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In: The Books of the Maccabees: History, Theology, Ideology
In: Paul's World
In: Authoritative Scriptures in Ancient Judaism
In: Coping with Violence in the New Testament
In: Im Angesicht der Anderen
Its Interpretations in Early Jewish and Christian Traditions 
Established at the center of the Torah, the instructions for the celebration of the “Day of Atonement” hold a prominent position (Leviticus 16). The language of atonement, purification and reconciliation represents the variety of concepts that both explore the complex relationships between God and man, between Yahweh and his chosen people Israel, and that set apart the place of encounter—the sanctuary. Leviticus 16 has served as the point of departure for numerous religious and cultural practices and thoughts that have had a formative influence on Judaism and Christianity up to the present day. The essays in this volume form a representative cross section of the history of the reception of Leviticus 16 and the tradition of the Yom ha-Kippurim.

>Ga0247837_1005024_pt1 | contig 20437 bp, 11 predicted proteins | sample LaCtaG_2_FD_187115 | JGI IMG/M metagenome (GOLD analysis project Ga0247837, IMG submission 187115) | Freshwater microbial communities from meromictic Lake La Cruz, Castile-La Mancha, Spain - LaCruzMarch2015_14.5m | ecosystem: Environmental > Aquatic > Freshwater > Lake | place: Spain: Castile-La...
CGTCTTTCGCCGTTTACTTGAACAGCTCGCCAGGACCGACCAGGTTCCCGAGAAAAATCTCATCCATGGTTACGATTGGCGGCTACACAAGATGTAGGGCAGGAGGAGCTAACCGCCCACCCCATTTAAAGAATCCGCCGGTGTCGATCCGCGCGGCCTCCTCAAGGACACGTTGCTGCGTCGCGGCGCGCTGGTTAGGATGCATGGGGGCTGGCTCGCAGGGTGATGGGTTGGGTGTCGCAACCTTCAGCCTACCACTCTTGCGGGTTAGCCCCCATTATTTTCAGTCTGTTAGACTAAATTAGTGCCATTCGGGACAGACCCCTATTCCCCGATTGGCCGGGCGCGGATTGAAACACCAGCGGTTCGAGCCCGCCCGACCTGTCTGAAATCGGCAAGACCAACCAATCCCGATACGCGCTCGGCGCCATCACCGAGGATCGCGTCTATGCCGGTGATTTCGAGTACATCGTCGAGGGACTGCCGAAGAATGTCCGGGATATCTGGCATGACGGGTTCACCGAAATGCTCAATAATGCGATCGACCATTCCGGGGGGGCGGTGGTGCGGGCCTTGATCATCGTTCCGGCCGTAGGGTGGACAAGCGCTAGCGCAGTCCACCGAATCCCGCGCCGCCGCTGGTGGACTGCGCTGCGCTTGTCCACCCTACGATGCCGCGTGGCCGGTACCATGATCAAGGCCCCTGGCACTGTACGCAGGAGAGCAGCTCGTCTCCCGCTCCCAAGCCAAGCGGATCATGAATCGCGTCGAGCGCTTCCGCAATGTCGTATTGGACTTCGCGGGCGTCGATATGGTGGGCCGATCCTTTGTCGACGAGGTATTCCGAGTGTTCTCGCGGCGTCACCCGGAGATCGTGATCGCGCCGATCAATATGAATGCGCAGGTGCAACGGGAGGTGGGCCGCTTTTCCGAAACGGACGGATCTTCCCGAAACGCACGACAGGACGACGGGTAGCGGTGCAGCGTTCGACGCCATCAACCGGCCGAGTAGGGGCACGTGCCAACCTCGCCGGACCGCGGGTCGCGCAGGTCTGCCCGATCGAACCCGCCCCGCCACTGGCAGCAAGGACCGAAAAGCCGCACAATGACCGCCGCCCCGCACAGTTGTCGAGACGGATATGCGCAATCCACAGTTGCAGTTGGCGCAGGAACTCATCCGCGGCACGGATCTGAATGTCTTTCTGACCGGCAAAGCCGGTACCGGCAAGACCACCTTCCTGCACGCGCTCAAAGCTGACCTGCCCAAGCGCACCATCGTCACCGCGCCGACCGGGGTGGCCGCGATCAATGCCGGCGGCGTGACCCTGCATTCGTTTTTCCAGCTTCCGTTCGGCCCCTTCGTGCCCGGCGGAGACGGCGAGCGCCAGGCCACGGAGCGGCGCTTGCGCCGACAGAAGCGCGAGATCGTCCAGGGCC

The article deals with some problems concerning the textual transmission of the book of Tobit. A few of its Greek manuscripts cannot surely be classified in the categories of GI, GII and GIII. The newly edited Qumran fragments should not be interpreted as witnesses of a single Urtext but point to a variety of different semitic Tobit 'texts'. The impossibility to reconstruct an Urtext of Tobit also raises methodological questions about the relations of textual, form, source, and redactional criticism. The authors plead for a synoptic approach which does justice to the value of this textual diversity.

In: Journal for the Study of Judaism
In: Samson: Hero or Fool?
In: Samson: Hero or Fool?